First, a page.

Cabin fever is not an official diagnosis. It is a term used when someone is experiencing an array of symptoms and emotions when stuck in a place with little or no contact with the outside world.
Cabin fever happens anytime when a person is isolated, like during a storm, winter blizzard, or global pandemic.
What do you do when you used to go to work every day and suddenly something happens that you can’t go out? What if you had a baby or a medical operation where bed rest is required?
If you were used to being around people, isolation can take a toll on you.
When it comes to your mental health, it’s always best to stay informed because you can never face a battle with your eyes closed. It’s always great to know what you’re dealing with.
In this article, we’re going to help you find out what cabin fever is, the symptoms, and some tips to help you cope and manage the symptoms.
Disclaimer: We are not medical professionals and this is not an official diagnosis.
What is cabin fever?
It is a series of negative emotions and distress that are also felt on a physical level. Although it is not considered an official psychological disorder, the symptoms feel very real.
Extroverts might feel it right away. Those who see isolation as an opportunity to improve themselves and their surroundings, such as declutter and organize their house, might feel it later.
The symptoms would be difficult to deal with if you have no healthy coping techniques. Don’t worry as we are here to help you with that.
What are the symptoms of cabin fever?
You feel that there’s this deep desire to get away and break free. More than boredom, it’s like a craving. You feel a need to see the outside world, even for just 5 minutes.
Photo Credit: Andrea Piacquadio, PexelsIt is more likely to be cabin fever when you experience these symptoms:
- Oversleeping or difficulty waking
- Melancholy or depression
- Anxiety (even with the absence of triggers)
- Food cravings or loss of appetite
- Difficulty in focusing
- Loss of hope
- Insomnia or irregular sleep patterns
- Decreased motivation and lack of patience
You could either give in to these feelings or find ways to fight it. Dealing with it is totally up to you and your personality. Some people create outlets while some may find it more difficult.
Finding ways to divert your attention and occupy your time can help with the symptoms. Therapy is usually helpful, too.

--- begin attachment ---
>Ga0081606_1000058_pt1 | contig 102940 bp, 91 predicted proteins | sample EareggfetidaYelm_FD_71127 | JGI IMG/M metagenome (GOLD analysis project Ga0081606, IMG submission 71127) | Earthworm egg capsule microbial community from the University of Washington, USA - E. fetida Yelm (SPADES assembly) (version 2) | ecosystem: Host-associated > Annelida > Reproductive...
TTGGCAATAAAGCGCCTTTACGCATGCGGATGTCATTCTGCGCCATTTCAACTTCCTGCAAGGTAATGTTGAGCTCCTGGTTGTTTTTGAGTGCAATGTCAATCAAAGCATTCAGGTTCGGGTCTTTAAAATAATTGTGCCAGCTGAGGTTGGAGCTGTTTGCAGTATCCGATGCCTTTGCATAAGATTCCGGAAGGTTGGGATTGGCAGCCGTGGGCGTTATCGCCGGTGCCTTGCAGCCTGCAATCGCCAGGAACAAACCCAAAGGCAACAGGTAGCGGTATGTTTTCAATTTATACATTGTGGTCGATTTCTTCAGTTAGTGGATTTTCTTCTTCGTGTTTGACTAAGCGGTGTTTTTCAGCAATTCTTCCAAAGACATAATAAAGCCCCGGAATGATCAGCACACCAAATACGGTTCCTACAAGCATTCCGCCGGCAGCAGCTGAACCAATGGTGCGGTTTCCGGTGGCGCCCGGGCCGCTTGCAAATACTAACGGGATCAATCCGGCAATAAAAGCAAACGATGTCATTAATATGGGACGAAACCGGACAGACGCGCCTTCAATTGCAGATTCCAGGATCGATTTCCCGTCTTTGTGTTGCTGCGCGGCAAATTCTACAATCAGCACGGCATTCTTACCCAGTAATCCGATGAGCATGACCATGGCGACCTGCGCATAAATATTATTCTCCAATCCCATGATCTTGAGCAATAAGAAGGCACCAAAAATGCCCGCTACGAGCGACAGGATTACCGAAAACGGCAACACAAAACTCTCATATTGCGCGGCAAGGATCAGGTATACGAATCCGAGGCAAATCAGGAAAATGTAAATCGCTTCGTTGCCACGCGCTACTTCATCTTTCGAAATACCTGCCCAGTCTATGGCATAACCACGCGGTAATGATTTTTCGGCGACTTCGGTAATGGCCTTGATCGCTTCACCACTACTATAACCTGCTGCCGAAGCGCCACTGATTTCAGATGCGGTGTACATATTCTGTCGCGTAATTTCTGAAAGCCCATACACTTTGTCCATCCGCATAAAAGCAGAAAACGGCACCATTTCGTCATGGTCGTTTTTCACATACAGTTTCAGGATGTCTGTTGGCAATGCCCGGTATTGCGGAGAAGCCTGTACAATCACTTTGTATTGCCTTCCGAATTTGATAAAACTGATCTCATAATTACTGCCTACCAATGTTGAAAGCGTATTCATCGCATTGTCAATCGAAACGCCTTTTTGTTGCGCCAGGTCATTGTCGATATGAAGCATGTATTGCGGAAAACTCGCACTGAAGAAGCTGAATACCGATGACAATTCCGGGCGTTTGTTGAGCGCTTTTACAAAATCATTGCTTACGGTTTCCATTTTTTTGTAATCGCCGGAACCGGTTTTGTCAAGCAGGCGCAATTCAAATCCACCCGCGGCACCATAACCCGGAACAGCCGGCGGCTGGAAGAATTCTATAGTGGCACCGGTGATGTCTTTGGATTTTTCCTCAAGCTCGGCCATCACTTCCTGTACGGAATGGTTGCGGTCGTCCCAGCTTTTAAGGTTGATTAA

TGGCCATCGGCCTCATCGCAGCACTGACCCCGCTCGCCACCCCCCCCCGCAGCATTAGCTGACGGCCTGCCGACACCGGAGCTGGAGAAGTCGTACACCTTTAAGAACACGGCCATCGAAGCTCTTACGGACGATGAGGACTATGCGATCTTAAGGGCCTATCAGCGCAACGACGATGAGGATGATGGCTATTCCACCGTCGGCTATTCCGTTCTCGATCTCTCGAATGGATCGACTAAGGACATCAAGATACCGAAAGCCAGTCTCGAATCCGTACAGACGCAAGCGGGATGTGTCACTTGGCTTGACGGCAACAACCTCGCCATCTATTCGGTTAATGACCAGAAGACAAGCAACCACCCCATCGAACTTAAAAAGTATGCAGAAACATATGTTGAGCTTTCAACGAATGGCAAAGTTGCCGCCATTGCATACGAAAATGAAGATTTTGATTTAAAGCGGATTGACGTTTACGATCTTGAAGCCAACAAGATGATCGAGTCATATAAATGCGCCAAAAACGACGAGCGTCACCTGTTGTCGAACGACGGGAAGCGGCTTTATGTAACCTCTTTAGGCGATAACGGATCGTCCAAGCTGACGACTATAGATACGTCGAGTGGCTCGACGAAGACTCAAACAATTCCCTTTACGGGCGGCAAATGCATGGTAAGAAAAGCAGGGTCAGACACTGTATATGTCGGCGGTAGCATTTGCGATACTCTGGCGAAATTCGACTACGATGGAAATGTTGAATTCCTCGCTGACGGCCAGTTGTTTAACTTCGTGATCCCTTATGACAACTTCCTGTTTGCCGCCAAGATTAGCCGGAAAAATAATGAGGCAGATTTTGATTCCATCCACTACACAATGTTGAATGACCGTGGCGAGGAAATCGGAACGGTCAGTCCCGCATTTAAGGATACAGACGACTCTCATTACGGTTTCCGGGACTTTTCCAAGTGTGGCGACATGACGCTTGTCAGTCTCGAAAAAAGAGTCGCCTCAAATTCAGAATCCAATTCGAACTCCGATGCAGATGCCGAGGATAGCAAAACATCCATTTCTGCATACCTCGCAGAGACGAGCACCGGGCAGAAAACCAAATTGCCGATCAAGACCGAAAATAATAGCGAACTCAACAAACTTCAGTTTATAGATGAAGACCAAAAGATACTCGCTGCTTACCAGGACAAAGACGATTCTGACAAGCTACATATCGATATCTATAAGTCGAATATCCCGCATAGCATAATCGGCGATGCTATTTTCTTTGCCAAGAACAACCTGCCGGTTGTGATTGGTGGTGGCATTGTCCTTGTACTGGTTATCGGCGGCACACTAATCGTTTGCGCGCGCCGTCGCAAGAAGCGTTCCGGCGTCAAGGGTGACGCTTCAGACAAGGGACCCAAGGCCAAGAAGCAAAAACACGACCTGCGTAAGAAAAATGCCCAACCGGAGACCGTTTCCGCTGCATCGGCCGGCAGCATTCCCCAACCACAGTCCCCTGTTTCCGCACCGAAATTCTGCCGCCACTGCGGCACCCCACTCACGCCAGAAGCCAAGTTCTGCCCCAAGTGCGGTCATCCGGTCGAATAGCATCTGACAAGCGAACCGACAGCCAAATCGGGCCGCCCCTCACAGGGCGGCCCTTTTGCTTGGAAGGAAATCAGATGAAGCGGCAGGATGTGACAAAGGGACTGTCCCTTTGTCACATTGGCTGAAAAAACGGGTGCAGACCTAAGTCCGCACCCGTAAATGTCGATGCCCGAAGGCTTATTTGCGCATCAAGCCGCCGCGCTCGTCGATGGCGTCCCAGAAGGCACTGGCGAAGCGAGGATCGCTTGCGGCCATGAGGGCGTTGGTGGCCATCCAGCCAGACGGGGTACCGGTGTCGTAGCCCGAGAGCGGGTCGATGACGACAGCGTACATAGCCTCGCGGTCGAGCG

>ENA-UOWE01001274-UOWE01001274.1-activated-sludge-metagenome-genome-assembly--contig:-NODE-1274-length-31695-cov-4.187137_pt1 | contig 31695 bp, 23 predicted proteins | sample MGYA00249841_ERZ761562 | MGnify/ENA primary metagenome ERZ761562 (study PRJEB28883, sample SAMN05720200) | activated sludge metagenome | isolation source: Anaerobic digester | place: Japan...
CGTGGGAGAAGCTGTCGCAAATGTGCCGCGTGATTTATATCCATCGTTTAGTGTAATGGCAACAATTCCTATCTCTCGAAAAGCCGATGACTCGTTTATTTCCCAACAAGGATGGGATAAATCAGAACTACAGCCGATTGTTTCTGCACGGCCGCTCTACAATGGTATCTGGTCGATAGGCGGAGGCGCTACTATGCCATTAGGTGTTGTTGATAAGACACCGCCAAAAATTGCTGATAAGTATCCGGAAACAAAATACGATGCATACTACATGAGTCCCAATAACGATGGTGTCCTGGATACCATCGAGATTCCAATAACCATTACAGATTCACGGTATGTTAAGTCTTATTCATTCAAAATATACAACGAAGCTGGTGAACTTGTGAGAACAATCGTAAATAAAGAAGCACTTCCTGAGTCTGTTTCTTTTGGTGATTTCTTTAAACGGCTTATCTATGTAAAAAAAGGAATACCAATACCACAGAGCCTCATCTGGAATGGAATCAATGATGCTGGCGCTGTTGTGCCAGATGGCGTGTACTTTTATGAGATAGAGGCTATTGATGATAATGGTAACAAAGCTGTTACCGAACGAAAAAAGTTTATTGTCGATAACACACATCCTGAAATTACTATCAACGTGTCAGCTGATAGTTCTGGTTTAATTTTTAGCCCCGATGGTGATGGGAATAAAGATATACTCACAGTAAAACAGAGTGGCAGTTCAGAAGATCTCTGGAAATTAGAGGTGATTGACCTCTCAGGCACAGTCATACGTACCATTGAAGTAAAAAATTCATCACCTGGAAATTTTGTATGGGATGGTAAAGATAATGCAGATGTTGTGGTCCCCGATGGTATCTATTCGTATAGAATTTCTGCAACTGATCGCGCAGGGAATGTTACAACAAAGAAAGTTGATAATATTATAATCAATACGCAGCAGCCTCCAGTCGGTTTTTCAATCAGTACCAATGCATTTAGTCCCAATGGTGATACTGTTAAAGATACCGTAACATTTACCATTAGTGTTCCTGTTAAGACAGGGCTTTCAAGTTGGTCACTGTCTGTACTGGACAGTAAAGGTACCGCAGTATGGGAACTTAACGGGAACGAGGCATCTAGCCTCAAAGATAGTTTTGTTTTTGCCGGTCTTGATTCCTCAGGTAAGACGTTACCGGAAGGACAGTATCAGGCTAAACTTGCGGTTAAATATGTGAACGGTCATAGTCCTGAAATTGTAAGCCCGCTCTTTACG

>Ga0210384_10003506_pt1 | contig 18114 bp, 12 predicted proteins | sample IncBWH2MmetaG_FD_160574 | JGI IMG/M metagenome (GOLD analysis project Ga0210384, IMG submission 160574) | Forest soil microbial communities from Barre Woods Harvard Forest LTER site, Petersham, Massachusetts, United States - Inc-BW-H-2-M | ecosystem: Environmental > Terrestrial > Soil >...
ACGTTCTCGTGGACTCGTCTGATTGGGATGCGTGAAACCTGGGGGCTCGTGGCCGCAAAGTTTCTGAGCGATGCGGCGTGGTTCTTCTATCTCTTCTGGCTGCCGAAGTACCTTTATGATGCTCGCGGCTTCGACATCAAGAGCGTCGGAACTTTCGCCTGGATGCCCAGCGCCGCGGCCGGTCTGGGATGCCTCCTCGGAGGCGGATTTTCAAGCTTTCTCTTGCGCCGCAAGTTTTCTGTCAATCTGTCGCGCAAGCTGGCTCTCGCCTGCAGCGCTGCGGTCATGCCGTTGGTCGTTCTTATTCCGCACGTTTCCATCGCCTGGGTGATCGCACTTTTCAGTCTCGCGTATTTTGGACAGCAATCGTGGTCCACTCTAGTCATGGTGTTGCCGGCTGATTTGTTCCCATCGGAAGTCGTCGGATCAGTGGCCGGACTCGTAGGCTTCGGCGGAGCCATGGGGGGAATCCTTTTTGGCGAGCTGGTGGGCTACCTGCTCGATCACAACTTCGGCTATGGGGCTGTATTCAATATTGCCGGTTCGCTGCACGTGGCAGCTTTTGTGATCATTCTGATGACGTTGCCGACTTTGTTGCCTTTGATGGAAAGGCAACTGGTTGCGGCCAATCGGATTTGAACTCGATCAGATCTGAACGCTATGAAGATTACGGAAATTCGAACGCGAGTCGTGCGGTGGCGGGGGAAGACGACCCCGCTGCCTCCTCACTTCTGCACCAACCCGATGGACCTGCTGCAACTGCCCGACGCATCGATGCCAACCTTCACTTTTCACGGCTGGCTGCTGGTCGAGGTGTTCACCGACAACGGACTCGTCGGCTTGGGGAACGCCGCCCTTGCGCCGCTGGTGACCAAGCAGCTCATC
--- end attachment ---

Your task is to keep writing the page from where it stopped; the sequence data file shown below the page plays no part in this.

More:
Here are coping tips to manage cabin fever symptoms:
Stick to a routine.
Change your perspective by shifting your mindset. The only thing that changed in your situation is that you can’t go out. That doesn’t mean life has to stop moving forward.
This would be pretty difficult at first but when you are able to execute this, it would be worth it.
Do you wake up at 7 AM before the self-isolation? Try to wake up at 7 AM.
If this is too hard for you, make it a bit later like 9 AM. Stick to it and come up with a schedule.
Eat your meals at regular times. Your satiety and hunger will help keep your structure.
2. Go outside
If there’s a winter blizzard it won’t be safe, but stay staying near the window if it isn’t so bad, or on a balcony. Do some activities while seated outside. For example, you can crochet or paint.
You can take a stroll if the situation permits because seeing nature, especially sunlight, is great for your mental health. Sunlight also regulates your sleep pattern that’s why it’s the best thing to do when your body clock is out of whack. Vitamin D can also be useful.
3. Pump up those muscles
Do some indoor exercises at home. Physical exercise releases happy hormones (endorphins) and lowers the stress hormone cortisol.
Exercising may also boost your immune system and uplifts your mood.
If you’re not a very active person, yoga would be the best one to try.
Beginner’s yoga is not as intimidating as other workouts and, before you know it, you’re already sweating and burning calories.
If you like to do more intense workouts, you can do TRX, bodyweight training, resistance bands, and jumping rope.
This doesn’t have to take long because there are several workout apps you can use that can detail your daily workout plans. Simple exercises such as squats, planks, lunges, crunches, and more are included. The best thing about it is the fact that it only takes 10 minutes of your time.
I personally use Lose Weight in 30 Days which I downloaded for free on the Google play store. I’m actually not planning to lose weight, but their workouts are simple, easy to follow, and quick.
4. Practice self-love
This could mean setting up a me-time for one hour a day where you can do anything that pleases you. You can paint your nails, read a book, write in a journal, or meditate.
This one hour a day could make a huge difference.
5. Explore your inner self
Now that you are isolated, try something that you haven’t done this before. Have you ever wanted to try your hand in photography? Painting? Dancing? Cooking?
You’ll never know if you’re good at it unless you try and there’s never any harm in trying.
6. Do some mind exercises
It’s not just your body that needs to be active. Your mind does, too. Watching too much TV is not stimulating for your brain. Try to play memory games, and do crossword puzzles or image puzzles. Playing board games and guessing games with your family at home also stimulates your mind.
Humans are social creatures. Are you familiar with the famous saying “No man is an island”?
Staying indoors for long periods of time can be quite challenging and stressful.
Certain situations will arise and we will be forced to stay indoors.
We hope that these tips will keep you occupied and control the symptoms of cabin fever.